It's cool elevated position on a hilltop overlooking the hot and humid coastal plains give eShowe its serenity, but the Dlinza forest around which eShowe wraps itself, gives eShowe it's spirit.
No other town in South Africa has blended so originally into its environment as eShowe.
The core of the 250-hectare coastal scarp forest is a declared nature reserve but tracts of the beautiful, high forest as well as patches of wild flowers and grassland are dispersed throughout the leafy avenues of the town.
Blessed with this abundant natural diversity, eShowe residents boast that there is a tree in flower every day of the year in their town.
This lush environment and refreshing climate has always attracted human habitation and no less than four Zulu kings have at some stage lived here though it probably owes its modern beginnings to the Norwegian missionaries who established a station here in the mid-19th century.
During the Anglo-Zulu War of 1879 British soldiers used the mission as a fort and were besieged by the Zulu army for 10 weeks.
During the Zulu Civil War a few years later, eShowe became the British military headquarters and a large peacekeeping force of 3000 British troops was encamped in tents at Fort Curtis for about 16 years.
There was a rush of trading ventures to cater to the needs of such a large garrison and during this period it was made the capital of the colony of Zululand.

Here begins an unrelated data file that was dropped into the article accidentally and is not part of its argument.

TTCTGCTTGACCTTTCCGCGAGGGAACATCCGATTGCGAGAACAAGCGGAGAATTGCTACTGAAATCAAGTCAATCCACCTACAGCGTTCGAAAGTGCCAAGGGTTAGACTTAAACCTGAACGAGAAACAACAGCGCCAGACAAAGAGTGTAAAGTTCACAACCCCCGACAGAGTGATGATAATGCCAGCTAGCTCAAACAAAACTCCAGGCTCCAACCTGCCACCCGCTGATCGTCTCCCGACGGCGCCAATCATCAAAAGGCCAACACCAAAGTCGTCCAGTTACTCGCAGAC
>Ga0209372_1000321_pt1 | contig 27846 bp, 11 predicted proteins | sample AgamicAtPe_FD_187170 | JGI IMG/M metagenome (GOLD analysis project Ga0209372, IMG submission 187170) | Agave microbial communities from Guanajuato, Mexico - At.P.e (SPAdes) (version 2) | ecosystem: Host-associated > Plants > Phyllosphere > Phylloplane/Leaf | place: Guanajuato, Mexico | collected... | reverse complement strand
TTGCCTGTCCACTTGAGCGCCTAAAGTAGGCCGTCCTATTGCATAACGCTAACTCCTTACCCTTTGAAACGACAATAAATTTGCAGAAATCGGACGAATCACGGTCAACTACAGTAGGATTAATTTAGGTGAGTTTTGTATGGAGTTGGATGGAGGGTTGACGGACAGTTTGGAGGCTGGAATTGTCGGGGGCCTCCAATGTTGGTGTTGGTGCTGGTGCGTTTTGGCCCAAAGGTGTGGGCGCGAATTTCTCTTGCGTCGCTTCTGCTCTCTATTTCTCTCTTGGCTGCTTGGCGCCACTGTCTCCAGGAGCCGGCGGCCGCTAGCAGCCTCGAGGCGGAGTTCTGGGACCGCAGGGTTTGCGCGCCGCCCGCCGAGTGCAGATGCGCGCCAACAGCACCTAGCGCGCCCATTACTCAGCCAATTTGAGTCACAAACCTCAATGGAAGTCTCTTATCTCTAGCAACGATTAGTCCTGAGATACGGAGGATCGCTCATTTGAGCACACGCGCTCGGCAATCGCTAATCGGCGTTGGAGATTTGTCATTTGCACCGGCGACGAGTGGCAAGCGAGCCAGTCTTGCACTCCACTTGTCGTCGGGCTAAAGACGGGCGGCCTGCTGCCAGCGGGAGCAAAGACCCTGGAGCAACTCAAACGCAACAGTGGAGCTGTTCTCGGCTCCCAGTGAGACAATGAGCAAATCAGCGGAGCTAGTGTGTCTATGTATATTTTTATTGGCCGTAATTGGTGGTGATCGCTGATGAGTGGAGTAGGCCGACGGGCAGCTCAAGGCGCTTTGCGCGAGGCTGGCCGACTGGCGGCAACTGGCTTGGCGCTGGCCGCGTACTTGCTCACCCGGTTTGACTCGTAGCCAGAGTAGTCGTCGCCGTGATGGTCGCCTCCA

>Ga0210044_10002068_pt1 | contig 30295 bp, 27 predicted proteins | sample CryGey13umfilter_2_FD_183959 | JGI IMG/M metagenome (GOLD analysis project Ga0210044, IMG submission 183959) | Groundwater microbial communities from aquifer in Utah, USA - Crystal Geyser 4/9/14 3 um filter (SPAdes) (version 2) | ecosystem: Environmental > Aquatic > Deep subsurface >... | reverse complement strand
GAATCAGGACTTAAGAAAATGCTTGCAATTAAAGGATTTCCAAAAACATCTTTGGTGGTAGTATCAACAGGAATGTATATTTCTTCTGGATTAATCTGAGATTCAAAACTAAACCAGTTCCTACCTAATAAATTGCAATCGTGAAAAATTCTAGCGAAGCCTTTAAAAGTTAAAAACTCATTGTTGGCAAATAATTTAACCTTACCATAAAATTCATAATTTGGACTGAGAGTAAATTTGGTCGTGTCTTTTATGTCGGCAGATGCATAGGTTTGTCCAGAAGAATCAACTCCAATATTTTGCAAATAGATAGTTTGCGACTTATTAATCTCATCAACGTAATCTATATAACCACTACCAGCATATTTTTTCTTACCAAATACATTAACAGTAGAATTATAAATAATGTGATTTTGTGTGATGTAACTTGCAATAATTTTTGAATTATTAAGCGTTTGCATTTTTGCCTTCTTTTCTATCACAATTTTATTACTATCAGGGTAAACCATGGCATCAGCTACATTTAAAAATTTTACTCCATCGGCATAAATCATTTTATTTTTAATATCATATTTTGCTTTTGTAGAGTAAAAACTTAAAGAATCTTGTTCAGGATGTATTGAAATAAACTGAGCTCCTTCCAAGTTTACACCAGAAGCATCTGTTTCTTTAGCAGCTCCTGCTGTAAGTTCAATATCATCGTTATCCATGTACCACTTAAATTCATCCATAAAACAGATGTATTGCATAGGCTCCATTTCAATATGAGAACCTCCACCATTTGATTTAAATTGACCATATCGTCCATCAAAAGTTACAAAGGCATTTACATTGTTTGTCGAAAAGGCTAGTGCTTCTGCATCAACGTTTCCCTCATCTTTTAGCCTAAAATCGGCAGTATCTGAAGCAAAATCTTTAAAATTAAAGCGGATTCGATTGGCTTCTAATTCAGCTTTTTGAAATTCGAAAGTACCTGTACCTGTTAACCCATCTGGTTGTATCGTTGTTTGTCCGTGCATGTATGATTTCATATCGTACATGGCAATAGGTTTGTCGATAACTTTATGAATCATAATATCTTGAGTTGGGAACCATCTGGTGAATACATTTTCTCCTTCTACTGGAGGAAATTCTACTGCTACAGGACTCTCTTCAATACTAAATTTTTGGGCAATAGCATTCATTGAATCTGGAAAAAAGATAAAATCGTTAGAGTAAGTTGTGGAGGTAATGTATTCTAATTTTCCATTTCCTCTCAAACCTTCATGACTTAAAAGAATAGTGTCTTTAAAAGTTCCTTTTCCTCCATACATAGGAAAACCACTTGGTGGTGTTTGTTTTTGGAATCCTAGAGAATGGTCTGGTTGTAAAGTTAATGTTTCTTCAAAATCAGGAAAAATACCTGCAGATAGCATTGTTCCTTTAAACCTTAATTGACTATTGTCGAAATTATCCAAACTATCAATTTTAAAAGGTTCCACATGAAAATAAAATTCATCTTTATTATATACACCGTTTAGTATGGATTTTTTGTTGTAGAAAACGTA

No evidence of Fort Curtis remains - it occupied a large area in the vicinity of the present eShowe Sports Club - but the town remains a busy commercial hub long after the departure of the British soldiers.
Today it continues to charm visitors and was recently voted amongst the top 10 towns of South Africa by a popular travel magazine.
eShowe offers a variety of unusual attractions. Beside the forest itself with its hiking trails, fern-covered glades and rich diversity, visitors can now get a new perspective on the forest - a bird's eye view - from the Dlinza Forest Aerial Boardwalk. The boardwalk - the first in South Africa - is a 125m-walkway which takes visitors from the forest under storey into its leafy canopy giving a glimpse of life high above the forest floor - birds nesting and feeding, epiphytic orchids flowering in dappled light and giant trees competing for light and space.
At the end of the walkway, visitors can climb the 20m-high viewing tower which emerges above the canopy of trees and has magnificent views over the forest and the countryside leading down to the coast.